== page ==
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Swing Fever: Comedic movement marked the dances of 'A Midsummer Night's Dream.'

Enchanted 'Night'

San Jose Cleveland Ballet scatters choreographic fairy dust in 'A Midsummer Night's Dream'

By Scott MacClelland

IF YOU MISSED the enchantment, you'll have to chase it all the way to Cleveland. That's where Dennis Nahat's A Midsummer Night's Dream will reprise its magic over two weekends, starting Oct. 29. However, if you attended one of the six performances last weekend at San Jose Center for the Performing Arts, you got enough fairy dust to adjust your attitude right up till now.

While the San Jose Cleveland Ballet's ambitious production displayed uneven standards of refinement among its principals, it saved the most important roles for its best dancers, those who went beyond choreography into personal characterization. Not surprisingly, the inspired moments occurred in the dream world of fairy king Oberon and his queen Titania, rather than in the formalized court of the Athenian Duke Theseus and his consort, the Amazon queen Hippolyta.

Set to a melange of Mendelssohn's music, including the familiar Midsummer overture and incidental music--plus movements of symphonies, various obscure overtures and some chamber music--the scenario begins with the conquest of the Amazon women by the soldiers of Athens. Here, and in the final Athenian scene, Nahat constructed his designs primarily from classical syntax and vocabulary.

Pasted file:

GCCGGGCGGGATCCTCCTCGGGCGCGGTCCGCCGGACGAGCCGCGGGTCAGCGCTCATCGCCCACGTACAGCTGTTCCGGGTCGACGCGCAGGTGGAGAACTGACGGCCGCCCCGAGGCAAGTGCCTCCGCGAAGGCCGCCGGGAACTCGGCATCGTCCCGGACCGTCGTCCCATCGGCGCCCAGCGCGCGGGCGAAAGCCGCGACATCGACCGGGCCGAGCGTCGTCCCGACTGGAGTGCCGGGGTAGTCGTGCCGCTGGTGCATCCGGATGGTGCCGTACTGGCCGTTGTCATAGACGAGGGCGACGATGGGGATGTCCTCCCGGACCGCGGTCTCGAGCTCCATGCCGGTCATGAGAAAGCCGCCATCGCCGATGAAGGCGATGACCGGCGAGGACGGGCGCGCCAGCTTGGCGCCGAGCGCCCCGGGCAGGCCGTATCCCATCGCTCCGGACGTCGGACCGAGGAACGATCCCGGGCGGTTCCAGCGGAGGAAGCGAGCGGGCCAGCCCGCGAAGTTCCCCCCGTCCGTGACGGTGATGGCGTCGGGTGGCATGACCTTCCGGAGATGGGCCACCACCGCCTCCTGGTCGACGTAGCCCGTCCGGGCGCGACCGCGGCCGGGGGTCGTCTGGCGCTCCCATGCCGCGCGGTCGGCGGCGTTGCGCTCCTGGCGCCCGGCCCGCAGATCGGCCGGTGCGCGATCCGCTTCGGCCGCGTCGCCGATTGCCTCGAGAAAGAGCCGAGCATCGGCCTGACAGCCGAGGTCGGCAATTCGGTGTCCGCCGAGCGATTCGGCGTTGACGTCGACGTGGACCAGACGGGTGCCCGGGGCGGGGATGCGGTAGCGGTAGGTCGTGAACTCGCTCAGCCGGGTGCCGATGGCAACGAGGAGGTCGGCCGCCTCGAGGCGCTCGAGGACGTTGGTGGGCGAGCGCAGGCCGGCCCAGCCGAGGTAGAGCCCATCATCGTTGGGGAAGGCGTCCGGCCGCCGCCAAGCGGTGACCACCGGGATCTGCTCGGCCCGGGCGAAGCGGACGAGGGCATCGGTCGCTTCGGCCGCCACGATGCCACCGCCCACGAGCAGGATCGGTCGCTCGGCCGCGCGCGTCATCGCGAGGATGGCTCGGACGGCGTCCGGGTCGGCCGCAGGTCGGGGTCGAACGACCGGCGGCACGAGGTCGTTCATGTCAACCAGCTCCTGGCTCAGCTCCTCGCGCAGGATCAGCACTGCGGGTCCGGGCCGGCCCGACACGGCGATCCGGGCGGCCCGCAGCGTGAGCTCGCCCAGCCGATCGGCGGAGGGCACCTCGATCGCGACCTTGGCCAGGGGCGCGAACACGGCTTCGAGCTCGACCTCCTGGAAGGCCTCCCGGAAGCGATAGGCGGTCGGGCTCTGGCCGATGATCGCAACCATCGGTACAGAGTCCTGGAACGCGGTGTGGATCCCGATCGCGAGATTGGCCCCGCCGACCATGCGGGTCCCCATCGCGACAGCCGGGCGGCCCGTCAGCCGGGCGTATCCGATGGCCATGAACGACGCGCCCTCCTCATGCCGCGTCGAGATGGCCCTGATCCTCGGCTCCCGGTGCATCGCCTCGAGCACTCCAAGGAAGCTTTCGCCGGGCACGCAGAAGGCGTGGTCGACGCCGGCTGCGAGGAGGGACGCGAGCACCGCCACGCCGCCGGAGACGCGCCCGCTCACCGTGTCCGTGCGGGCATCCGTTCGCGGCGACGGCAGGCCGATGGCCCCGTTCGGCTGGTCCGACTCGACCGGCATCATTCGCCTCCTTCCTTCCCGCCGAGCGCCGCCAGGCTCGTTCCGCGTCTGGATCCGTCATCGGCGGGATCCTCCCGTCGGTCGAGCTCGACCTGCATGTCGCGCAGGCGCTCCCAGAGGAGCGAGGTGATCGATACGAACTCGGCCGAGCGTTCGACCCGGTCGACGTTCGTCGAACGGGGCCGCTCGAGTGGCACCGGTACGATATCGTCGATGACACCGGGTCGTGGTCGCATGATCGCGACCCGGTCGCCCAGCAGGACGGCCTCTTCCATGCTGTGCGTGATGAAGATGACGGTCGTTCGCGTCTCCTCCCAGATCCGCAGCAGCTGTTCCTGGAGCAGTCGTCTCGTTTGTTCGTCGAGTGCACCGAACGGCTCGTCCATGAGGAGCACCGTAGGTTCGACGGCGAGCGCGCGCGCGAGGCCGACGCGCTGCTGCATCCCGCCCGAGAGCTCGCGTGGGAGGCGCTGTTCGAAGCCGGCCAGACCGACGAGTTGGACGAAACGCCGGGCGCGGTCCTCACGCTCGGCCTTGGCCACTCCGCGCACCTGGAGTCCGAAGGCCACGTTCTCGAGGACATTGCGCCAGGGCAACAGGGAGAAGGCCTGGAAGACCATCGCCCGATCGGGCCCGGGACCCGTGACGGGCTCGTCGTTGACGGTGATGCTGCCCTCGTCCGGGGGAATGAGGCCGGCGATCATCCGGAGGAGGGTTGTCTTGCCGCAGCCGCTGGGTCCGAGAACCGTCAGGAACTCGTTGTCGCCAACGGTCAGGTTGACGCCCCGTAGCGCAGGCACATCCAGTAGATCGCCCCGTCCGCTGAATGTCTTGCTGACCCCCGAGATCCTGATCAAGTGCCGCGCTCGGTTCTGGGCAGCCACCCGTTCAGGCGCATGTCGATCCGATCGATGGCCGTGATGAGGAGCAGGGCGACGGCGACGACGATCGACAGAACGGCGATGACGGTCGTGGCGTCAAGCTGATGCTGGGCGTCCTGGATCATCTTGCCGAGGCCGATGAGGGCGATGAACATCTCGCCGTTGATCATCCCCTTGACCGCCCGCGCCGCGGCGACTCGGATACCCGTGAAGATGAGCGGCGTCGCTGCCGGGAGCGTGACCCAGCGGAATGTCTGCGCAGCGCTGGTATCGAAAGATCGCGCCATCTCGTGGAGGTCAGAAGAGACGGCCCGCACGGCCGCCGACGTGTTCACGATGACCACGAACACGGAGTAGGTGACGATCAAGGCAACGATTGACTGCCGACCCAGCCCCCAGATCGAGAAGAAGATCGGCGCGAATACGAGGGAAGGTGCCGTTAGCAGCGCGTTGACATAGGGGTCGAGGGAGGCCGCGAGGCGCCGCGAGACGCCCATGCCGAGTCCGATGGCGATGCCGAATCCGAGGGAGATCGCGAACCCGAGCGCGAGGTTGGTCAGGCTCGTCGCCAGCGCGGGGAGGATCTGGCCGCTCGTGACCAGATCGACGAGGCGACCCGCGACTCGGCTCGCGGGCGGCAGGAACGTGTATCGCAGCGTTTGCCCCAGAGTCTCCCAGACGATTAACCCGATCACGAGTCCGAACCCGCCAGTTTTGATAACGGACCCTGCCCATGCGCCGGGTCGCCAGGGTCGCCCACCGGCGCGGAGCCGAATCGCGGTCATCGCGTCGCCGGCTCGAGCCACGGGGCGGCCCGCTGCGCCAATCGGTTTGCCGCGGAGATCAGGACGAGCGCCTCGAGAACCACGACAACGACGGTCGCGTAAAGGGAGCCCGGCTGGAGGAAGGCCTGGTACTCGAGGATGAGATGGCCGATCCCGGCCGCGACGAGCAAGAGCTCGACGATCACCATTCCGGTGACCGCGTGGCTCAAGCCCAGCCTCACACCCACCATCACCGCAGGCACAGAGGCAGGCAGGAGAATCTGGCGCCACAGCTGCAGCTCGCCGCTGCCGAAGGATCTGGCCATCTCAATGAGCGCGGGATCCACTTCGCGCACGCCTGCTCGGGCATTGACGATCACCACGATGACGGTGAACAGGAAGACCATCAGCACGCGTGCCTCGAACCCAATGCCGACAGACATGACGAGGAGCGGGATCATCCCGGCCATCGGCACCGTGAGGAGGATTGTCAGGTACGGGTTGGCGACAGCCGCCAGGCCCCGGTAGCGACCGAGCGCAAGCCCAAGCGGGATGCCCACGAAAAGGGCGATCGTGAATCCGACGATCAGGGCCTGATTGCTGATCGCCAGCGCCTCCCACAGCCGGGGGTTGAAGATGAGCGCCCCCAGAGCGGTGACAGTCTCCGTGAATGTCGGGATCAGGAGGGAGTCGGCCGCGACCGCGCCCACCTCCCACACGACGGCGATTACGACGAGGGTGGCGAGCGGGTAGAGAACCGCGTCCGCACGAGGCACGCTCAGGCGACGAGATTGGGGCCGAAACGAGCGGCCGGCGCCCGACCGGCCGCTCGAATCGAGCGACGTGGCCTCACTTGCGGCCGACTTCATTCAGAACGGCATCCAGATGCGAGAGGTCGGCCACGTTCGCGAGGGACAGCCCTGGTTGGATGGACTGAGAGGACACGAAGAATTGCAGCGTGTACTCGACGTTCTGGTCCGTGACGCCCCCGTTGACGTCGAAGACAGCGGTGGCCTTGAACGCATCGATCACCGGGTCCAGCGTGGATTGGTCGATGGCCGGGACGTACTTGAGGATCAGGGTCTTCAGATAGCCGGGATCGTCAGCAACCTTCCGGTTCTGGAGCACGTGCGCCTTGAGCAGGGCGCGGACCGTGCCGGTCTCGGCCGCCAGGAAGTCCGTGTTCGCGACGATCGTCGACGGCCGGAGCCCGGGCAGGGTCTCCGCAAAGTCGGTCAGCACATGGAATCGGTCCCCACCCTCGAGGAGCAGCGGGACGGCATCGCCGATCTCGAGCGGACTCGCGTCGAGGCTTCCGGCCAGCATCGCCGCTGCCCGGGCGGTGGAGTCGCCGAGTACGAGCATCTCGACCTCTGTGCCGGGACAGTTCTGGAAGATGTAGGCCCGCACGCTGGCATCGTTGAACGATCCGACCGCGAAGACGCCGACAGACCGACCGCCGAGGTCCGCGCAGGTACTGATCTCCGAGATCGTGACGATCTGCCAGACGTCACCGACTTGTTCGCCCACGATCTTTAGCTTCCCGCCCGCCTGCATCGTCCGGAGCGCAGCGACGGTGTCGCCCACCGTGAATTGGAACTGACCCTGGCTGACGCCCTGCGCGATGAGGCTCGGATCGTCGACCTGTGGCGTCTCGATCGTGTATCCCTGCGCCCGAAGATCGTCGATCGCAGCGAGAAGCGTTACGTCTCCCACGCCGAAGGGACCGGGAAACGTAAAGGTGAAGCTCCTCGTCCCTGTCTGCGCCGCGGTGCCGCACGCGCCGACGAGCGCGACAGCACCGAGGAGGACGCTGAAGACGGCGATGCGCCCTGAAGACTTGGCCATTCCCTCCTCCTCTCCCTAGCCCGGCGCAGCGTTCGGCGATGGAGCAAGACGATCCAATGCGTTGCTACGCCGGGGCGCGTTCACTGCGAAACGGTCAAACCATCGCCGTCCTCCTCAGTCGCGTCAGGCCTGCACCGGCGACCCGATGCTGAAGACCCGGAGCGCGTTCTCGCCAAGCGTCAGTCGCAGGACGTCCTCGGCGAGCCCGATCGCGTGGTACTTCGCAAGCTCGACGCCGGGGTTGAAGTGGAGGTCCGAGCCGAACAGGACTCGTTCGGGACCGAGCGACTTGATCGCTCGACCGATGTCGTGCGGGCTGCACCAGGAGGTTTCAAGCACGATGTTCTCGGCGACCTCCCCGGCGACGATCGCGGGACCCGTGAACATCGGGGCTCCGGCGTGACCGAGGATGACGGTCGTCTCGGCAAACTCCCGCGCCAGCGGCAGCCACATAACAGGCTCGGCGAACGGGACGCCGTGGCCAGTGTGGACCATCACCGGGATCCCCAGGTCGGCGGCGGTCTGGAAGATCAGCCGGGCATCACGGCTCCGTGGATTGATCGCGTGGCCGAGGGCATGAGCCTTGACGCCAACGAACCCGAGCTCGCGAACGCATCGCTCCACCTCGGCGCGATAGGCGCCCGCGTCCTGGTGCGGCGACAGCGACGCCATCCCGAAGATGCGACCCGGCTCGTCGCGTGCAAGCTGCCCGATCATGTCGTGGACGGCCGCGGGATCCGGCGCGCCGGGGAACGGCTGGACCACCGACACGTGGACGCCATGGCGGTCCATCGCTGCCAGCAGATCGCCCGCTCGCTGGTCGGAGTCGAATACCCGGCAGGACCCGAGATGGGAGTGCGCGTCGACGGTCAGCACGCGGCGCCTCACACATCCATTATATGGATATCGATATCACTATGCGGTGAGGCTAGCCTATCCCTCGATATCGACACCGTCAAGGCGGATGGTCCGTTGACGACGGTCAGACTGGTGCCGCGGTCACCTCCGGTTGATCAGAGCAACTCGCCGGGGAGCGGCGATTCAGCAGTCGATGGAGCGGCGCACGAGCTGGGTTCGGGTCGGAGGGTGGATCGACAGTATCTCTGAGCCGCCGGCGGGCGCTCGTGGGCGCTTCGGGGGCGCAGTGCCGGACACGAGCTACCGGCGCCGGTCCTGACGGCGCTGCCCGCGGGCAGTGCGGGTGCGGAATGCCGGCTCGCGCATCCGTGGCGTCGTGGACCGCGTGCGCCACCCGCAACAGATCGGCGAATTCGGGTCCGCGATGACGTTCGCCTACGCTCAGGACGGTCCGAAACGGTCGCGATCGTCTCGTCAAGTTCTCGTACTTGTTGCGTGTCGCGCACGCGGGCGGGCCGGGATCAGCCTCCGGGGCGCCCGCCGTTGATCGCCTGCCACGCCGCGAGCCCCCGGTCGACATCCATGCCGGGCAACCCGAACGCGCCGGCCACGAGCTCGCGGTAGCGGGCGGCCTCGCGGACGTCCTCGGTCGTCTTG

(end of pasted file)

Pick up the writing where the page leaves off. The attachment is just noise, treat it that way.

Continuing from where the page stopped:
But once within the dream itself, the choreography became far more eclectic, individualistic and narrative. With five dozen dancers, and characters almost too numerous to track, small wonder that Nahat's desire to communicate the story clearly focused on a few key figures, chief among them the astonishing Raymond Rodriquez, who gave the mischievous Puck the most athletic, comedic and expressive range of all.

While Puck is the star, others within the dream exhibited distinctive personal flair and/or unusual artistic integrity, including Grethel Domingo (Helena), Udval Bat-Erende (Oberon), Karen Gabay (Titania), Gonzalo Espinoza (Bottom), Leo Zen (Demetrius), Olivier Muñoz (Lysander) and the coolly aloof Nancy Latoszewski (Hermia). Laughs attended the comedic shtick indulged by many of the above, plus the recurrent parade of "craftsmen" trying to escape their ass-headed colleague Bottom.

Traditional balletic values interrupted the narrative with solos that indulged display without really enhancing character. The corps punctuated moments of the dream with both dramatic and ritualistic passages, made more charming by the inclusion of a troupe of well-trained youngsters from the company's ballet school.

The formalized scenes at the court of Theseus paid the biggest tribute to the classical models but also focused more attention on the vagaries of skill within the company. Peter Kozak (Theseus) was heavy in his technique and lacked subtlety. Various members of the corps who had appeared in character roles (Greek soldiers, Amazon warriors) were unrefined within the disciplines of line and precision, extension and turnout. Maydee Pena (Hippolyta) embodied imperious aloofness.

Dwight Oltman's orchestra (now individually contracted, not "rented" as before from the San Jose Symphony) gave opening night a few rough entrances but a vivid presence. A small chorus of women's voices produced a surprisingly big sound from the pit. Delicious, stage-filling scenery and often-whimsical costumes by David Guthrie, enhanced by the lighting of Dean Moye, did an superb job of making Shakespeare's fantasy last as long as possible even while it ended too soon.

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From the October 21-27, 1999 issue of Metro, Silicon Valley's Weekly Newspaper.

Copyright © 1999 Metro Publishing Inc. Metroactive is affiliated with the Boulevards Network.

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